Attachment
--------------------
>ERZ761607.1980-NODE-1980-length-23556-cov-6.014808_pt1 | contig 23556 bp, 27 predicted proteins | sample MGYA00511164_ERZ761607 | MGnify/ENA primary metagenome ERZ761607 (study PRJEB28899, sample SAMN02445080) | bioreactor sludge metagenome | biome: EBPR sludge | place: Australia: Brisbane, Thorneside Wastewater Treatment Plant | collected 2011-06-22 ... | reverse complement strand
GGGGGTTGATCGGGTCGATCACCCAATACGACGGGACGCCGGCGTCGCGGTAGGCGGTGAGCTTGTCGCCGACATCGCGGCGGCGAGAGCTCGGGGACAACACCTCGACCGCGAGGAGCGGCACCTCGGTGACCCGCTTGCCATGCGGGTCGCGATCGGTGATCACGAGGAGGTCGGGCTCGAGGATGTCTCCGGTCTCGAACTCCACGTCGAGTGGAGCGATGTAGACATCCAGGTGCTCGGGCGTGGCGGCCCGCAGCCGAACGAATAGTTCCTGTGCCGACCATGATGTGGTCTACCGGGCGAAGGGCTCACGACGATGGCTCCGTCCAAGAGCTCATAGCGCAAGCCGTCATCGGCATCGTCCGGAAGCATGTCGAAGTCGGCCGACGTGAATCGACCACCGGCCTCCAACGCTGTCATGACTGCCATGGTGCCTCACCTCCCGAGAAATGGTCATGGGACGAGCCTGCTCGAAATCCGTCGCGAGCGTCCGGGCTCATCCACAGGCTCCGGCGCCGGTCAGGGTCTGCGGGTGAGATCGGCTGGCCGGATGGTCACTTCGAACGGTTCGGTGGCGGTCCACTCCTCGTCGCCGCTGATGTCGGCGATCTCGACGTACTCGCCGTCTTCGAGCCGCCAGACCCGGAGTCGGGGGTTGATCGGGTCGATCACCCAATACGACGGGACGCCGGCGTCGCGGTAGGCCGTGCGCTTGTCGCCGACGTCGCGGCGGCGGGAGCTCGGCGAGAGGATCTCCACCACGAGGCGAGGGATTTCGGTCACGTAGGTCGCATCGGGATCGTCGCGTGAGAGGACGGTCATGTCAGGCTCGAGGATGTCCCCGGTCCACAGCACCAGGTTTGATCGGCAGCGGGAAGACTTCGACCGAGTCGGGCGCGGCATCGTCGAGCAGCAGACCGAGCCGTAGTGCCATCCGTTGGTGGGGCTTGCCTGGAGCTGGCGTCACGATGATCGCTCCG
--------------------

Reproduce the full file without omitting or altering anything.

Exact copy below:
>ERZ761607.1980-NODE-1980-length-23556-cov-6.014808_pt1 | contig 23556 bp, 27 predicted proteins | sample MGYA00511164_ERZ761607 | MGnify/ENA primary metagenome ERZ761607 (study PRJEB28899, sample SAMN02445080) | bioreactor sludge metagenome | biome: EBPR sludge | place: Australia: Brisbane, Thorneside Wastewater Treatment Plant | collected 2011-06-22 ... | reverse complement strand
GGGGGTTGATCGGGTCGATCACCCAATACGACGGGACGCCGGCGTCGCGGTAGGCGGTGAGCTTGTCGCCGACATCGCGGCGGCGAGAGCTCGGGGACAACACCTCGACCGCGAGGAGCGGCACCTCGGTGACCCGCTTGCCATGCGGGTCGCGATCGGTGATCACGAGGAGGTCGGGCTCGAGGATGTCTCCGGTCTCGAACTCCACGTCGAGTGGAGCGATGTAGACATCCAGGTGCTCGGGCGTGGCGGCCCGCAGCCGAACGAATAGTTCCTGTGCCGACCATGATGTGGTCTACCGGGCGAAGGGCTCACGACGATGGCTCCGTCCAAGAGCTCATAGCGCAAGCCGTCATCGGCATCGTCCGGAAGCATGTCGAAGTCGGCCGACGTGAATCGACCACCGGCCTCCAACGCTGTCATGACTGCCATGGTGCCTCACCTCCCGAGAAATGGTCATGGGACGAGCCTGCTCGAAATCCGTCGCGAGCGTCCGGGCTCATCCACAGGCTCCGGCGCCGGTCAGGGTCTGCGGGTGAGATCGGCTGGCCGGATGGTCACTTCGAACGGTTCGGTGGCGGTCCACTCCTCGTCGCCGCTGATGTCGGCGATCTCGACGTACTCGCCGTCTTCGAGCCGCCAGACCCGGAGTCGGGGGTTGATCGGGTCGATCACCCAATACGACGGGACGCCGGCGTCGCGGTAGGCCGTGCGCTTGTCGCCGACGTCGCGGCGGCGGGAGCTCGGCGAGAGGATCTCCACCACGAGGCGAGGGATTTCGGTCACGTAGGTCGCATCGGGATCGTCGCGTGAGAGGACGGTCATGTCAGGCTCGAGGATGTCCCCGGTCCACAGCACCAGGTTTGATCGGCAGCGGGAAGACTTCGACCGAGTCGGGCGCGGCATCGTCGAGCAGCAGACCGAGCCGTAGTGCCATCCGTTGGTGGGGCTTGCCTGGAGCTGGCGTCACGATGATCGCTCCG